AI analyzes historical information and identifies relationships to make recommendations for improvement; for example, if two sales reps aren’t converting enough leads. Analytics technology can pinpoint why this is the case for each of them. Perhaps one rep isn’t contacting a sufficient number of prospects, while the other employee is failing to follow up sufficiently. Managers can offer more beneficial coaching by identifying individual reasons for performance problems.

2. Tech Centralizes Objective Sources of Truth

KPIs are intended to establish objective measurements of performance; however, supervisors are not immune to subjectivity when evaluating their direct reports. Leaders are also known to make hiring decisions based on biases.

For example, four in 10 hiring managers confessed to age bias in a 2022 survey. Consequently, subjective opinions may marginalize potential high performers or, conversely, confer what is known as a “halo effect.”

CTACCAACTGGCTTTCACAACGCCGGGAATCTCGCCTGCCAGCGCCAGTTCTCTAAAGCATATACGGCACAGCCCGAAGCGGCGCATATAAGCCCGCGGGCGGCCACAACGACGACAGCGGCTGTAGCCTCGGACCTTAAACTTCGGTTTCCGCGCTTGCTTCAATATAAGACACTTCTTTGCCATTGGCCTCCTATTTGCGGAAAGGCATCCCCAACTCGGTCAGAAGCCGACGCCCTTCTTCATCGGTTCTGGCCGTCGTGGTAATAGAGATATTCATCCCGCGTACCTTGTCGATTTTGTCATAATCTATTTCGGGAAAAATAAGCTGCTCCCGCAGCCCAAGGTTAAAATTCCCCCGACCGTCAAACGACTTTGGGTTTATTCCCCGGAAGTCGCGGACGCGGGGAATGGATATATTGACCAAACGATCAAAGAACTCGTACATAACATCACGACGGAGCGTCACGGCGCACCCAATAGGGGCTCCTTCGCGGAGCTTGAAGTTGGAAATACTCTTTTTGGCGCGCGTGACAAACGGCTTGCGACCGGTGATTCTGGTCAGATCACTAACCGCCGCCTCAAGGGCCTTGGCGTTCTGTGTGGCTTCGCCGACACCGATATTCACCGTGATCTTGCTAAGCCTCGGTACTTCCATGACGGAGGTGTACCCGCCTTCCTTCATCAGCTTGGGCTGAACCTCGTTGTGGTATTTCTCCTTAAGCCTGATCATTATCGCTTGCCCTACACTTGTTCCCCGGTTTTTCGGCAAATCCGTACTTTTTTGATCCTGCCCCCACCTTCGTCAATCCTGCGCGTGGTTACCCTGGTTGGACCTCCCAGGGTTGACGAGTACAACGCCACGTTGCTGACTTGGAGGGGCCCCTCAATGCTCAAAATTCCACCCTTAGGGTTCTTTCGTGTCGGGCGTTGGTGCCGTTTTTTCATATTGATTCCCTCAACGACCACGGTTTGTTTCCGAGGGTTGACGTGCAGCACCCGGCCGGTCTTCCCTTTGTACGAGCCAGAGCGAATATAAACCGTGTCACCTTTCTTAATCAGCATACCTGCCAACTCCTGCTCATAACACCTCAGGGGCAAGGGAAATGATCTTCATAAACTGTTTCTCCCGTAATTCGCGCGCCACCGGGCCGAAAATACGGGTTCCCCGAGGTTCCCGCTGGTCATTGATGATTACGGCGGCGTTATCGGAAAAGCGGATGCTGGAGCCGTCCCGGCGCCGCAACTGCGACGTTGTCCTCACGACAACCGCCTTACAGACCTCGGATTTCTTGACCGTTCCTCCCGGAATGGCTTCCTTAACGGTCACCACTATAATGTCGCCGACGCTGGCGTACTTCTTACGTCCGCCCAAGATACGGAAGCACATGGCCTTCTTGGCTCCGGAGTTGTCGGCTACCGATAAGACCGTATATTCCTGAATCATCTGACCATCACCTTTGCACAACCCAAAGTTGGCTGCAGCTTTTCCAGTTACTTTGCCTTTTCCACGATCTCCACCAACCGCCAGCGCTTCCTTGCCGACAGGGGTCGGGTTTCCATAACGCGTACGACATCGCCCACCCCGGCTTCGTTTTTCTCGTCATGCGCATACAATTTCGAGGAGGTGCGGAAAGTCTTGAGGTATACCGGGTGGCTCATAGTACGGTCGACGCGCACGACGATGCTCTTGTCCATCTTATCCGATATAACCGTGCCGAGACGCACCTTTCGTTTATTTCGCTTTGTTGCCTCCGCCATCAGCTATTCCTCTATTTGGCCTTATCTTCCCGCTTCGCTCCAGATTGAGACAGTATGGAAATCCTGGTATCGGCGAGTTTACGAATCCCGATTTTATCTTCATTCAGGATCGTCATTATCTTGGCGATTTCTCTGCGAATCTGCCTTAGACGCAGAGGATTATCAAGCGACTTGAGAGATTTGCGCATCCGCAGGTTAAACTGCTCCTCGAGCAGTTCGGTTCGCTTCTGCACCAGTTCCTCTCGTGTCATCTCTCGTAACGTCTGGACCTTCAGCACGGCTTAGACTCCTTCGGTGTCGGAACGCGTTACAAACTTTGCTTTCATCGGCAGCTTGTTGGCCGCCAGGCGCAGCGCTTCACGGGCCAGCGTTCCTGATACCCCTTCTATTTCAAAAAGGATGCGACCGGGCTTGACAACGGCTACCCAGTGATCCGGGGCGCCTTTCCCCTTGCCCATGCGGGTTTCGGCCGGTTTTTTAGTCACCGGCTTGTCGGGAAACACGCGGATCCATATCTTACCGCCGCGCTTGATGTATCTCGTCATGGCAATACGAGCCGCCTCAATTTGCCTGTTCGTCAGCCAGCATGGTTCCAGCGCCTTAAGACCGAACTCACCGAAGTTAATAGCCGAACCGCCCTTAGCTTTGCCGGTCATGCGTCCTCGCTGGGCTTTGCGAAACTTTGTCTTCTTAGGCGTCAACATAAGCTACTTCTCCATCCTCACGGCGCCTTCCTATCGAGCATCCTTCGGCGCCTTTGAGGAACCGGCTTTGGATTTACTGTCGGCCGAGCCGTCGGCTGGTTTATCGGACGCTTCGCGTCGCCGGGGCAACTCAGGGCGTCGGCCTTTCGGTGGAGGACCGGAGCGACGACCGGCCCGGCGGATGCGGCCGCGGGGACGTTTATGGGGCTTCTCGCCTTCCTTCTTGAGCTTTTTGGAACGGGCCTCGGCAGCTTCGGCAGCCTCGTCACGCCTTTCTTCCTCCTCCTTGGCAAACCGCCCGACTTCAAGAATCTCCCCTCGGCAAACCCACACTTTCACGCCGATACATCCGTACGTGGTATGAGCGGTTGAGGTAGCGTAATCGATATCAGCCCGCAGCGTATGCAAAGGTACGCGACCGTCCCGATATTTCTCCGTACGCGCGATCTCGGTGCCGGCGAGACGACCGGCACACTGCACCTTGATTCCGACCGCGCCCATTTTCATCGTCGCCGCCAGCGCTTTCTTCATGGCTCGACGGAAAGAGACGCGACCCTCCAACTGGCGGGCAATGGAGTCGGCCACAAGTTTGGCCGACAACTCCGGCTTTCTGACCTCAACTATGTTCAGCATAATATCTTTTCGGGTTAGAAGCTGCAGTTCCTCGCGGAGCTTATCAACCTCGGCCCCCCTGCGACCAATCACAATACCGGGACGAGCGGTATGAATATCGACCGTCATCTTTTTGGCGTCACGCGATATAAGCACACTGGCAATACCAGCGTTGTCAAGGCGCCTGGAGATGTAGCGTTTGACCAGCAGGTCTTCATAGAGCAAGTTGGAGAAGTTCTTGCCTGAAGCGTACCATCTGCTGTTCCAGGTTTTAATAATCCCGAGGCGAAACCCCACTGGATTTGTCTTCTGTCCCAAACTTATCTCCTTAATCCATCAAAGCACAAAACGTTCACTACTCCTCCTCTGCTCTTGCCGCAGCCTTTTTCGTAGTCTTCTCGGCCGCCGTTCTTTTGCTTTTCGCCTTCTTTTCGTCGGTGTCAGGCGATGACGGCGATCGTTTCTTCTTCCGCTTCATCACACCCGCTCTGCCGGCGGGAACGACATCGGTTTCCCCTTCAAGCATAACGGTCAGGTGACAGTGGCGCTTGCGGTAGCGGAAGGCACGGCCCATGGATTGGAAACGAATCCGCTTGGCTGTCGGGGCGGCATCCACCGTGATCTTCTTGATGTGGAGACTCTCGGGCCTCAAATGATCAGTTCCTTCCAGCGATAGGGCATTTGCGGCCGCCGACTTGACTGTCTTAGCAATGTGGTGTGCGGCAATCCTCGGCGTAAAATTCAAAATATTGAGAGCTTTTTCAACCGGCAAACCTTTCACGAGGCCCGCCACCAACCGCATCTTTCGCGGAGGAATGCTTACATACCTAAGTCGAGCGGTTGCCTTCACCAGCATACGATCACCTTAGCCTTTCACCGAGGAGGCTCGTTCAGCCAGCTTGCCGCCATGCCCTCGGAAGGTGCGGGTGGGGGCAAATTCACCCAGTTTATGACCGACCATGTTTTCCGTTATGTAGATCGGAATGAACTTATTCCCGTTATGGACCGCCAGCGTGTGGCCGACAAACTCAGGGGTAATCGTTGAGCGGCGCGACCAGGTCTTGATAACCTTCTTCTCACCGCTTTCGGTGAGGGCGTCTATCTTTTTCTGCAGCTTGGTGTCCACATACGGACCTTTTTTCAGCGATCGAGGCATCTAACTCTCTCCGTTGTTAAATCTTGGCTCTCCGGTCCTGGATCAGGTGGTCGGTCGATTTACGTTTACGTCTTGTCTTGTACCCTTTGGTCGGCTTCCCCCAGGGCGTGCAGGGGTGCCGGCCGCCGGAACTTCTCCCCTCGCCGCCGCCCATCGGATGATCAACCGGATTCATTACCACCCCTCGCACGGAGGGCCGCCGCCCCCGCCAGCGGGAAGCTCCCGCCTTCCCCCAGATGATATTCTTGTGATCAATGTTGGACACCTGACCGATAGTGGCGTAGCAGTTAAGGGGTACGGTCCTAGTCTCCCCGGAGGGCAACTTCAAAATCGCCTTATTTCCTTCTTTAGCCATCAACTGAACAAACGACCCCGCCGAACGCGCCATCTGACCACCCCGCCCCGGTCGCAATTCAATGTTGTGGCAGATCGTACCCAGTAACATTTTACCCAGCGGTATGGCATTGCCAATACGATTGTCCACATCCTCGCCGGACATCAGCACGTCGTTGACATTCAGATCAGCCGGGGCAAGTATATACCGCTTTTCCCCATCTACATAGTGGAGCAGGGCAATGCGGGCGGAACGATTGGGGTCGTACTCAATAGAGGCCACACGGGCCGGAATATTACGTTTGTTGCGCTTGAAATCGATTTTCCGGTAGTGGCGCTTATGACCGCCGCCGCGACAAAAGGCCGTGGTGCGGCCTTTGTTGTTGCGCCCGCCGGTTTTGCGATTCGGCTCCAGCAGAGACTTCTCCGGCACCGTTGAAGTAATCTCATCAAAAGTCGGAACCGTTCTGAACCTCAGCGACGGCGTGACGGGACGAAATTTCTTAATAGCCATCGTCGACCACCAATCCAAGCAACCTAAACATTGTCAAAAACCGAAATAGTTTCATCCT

If a leader has a cognitive bias toward a direct report, they are more likely to positively assess the person’s work. With the halo effect, a supervisor may also dismiss the individual’s negative behaviour. Bias, such as the halo effect, can be more problematic in organizations that lack objective targets; however, even in companies with set KPIs, biases may cause supervisors to overlook their importance.   

Data-driven technology makes non-subjective performance factors less deniable, streamlining the information. The information becomes centralized, more precise, and consistent. Analytics establish a single source of truth, from which supervisors can assess work outcomes at a glance. In addition, reporting features make it easy to track objective progress toward applicable goals.